Relativity visualized

# An unexpected view of the back side

Fig. 5: A row of cubes approaching at 70% of the speed of light (left) alongside a row of cubes at rest (right). All cubes have the same size (when measured at rest), the same colors and the same orientation on the checkered platform.

Thinking of the rods in Figs.  1 and  2, one might be tempted to guess that any object moving at nearly the speed of light looks either elongated or shortened in the direction of motion. In fact, more surprising things happen, if the object is not, like the rods, completely flat. Fig. 5 gives an example: Cubes on a checkered platform approach us at 70% of the speed of light (left). They have the exact same orientation as the cubes at rest on the right hand side - but they appear to be tilted over to the front!

Shouldn't they appear to elongated in the same way as the moving rulers? In fact, there is no contradiction between this image and the elongated rulers. The side of the moving cube does look elongated (compare the length of the lower horizontal edge of each of the four cubes to the width of the background squares). All the same, the overall impression is that of tilted cubes, not elongated ones. This is especially true in the foreground, where the back side of the moving cube is visible, but the yellow front side is not.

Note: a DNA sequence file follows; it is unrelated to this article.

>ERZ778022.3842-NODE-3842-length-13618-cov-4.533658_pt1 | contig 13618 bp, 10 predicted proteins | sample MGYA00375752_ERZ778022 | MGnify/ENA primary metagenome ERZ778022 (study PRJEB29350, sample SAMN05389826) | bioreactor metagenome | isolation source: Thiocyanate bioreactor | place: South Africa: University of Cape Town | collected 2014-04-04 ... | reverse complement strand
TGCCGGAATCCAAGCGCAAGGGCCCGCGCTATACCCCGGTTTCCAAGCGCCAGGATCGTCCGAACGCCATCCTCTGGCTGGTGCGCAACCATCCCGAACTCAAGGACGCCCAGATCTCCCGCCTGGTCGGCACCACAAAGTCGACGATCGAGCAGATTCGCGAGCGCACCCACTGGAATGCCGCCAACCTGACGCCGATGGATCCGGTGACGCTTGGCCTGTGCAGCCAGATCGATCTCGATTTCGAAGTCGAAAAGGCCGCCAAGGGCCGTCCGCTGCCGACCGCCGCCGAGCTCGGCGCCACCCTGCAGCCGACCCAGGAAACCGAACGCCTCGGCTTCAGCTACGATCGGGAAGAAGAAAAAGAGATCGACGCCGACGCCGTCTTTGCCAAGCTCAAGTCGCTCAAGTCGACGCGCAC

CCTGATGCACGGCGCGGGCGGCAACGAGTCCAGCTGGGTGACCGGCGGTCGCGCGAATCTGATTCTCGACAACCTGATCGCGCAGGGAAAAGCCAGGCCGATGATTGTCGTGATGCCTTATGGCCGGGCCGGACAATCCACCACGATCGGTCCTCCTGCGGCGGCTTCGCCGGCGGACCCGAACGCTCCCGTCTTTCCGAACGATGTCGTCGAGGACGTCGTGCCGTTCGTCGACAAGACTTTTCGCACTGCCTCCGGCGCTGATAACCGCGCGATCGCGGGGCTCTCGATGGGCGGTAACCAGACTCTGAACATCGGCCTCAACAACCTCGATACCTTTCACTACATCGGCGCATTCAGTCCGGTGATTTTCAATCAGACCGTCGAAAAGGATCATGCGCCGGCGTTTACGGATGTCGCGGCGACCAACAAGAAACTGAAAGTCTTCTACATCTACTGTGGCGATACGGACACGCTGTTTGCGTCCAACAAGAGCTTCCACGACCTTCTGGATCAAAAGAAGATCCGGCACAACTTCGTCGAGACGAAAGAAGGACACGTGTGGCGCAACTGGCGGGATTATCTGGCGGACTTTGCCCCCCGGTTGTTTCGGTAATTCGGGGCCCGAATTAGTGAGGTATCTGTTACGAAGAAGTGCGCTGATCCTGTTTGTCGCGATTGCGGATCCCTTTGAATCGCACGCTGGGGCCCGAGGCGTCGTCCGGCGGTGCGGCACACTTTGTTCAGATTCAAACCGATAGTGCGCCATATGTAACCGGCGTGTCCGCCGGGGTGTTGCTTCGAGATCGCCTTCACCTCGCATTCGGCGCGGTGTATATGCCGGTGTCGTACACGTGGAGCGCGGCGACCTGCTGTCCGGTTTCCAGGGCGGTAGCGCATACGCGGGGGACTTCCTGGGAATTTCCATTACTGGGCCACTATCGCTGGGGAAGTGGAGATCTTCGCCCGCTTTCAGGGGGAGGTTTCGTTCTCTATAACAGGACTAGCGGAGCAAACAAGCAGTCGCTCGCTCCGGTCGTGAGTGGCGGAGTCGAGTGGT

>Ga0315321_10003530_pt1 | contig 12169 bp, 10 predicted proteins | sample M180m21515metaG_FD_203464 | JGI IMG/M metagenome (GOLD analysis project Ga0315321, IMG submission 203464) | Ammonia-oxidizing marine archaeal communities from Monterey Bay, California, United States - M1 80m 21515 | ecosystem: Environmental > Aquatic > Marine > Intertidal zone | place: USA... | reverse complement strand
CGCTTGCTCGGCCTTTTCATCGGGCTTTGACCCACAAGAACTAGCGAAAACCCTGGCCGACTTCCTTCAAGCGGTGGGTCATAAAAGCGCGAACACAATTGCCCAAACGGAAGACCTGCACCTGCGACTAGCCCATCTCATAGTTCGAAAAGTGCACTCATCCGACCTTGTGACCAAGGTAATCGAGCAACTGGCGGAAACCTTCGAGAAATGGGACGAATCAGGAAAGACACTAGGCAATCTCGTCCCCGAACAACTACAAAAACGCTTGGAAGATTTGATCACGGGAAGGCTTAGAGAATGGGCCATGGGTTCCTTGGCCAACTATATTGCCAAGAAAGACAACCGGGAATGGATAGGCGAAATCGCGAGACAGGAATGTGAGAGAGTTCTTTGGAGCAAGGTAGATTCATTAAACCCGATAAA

The question now is: How does light from the back side of the cube reach the camera? The cube should block the way! The answer is illustrated in Fig. 6: The cube gets out of the way fast enough. The velocity vector of a photon directed towards the camera can be split up into a horizontal component (towards the cube) and a vertical component. Each component by itself is smaller then the speed of light. The horizontal component can therefore be surpassed by the cube velocity. In this case, the cube outruns the photon, the distance between photon and cube increases while the cube moves to the right and the photon towards the camera - the photon escapes.

The reverse is true for the front side: In order for a photon to escape, its horizontal velocity component (away from the cube) must be larger than the cube's velocity. This is true only for photons which are directed not too far to the side. The directions of the escaping photons are all within a circular cone and the faster the cube, the narrower the cone. If the photons within this cone miss the camera, then the front side is not visible.

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Authors: Ute Kraus, Date: July 14, 2005